The "UHF connector" is coaxial connector developed prior to WWII as a banana connector with a screw-on shield. The male is often called a PL-259, and the female is often called an SO-239, following the old Signal Corps nomenclature.
Although it is called a "UHF" connector, the connector's construction does not provide for constant impedance - it drops to 30-40 Ω for about a centimeter in the central region of the connector, which means they create significant electrical signal reflections above 150 MHz. Consequently, manufacturers usually specify this connector as suitable for use up to 200 or 300 MHz only.
UHF sockets are used on many pieces of early Tektronix gear, initially having the advantage that 4 mm (banana) plugs as used on earlier equipment can be inserted directly (where shielding is not required and no RF is involved).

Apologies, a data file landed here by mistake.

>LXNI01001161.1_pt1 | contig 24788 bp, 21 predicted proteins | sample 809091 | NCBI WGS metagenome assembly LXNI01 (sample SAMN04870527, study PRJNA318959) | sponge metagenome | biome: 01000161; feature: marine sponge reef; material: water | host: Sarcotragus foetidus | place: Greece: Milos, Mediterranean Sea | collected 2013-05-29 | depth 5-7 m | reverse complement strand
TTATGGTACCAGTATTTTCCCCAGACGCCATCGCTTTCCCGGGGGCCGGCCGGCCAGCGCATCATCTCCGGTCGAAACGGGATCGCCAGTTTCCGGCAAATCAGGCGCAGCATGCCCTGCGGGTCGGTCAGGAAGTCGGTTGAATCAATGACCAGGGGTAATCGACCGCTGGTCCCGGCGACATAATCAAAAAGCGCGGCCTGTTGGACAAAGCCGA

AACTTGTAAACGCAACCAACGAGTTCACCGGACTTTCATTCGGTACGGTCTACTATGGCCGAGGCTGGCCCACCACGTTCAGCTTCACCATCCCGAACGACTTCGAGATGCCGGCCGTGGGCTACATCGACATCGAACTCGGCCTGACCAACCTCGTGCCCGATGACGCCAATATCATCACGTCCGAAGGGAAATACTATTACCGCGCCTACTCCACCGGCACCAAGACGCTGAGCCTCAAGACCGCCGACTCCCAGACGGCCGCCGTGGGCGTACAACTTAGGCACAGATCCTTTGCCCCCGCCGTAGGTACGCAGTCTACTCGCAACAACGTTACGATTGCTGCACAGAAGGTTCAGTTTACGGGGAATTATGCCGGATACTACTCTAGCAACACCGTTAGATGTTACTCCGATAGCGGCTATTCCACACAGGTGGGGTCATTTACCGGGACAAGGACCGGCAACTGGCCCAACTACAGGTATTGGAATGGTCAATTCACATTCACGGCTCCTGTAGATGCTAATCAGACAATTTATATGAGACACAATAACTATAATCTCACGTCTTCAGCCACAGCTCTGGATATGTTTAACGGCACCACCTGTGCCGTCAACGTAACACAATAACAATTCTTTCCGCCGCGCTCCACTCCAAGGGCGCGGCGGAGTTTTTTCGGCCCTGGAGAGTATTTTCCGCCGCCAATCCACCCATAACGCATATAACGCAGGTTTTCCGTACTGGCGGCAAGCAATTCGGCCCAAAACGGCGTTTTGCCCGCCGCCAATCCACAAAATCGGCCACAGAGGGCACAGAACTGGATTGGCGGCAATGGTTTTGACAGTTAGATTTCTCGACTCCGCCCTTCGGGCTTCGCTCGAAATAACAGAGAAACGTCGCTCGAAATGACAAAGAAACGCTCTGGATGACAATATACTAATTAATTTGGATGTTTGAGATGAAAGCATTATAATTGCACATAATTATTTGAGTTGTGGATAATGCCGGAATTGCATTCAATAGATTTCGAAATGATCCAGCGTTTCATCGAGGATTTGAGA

Like other test equipment manufacturers, Tektronix moved away from UHF connectors in the mid-1960s. Tek provided kits that allowed owners or field technicians to convert instruments from UHF connectors to BNC connectors, which are smaller, quicker to attach and remove, and have better high-frequency characteristics (controlled impedance).
Contemporary use of UHF connectors is limited to niches like ham radio or marine radio gear, where they are still popular for ease of assembly.
The UHF connector is used, inter alia, in the 511, 512, 513, 514, 515, 516, 517, 524, 525, 526, 531, 533, 535, 541, 543, 545, 551, 555, 575, 127, 1121, A, B, C, D, G, H, K, L, R, S, T, Z, 2A60, 60, 63, 72, 75, 104, 105, 107, 013-045, 013-045, 013-001-00, and 360.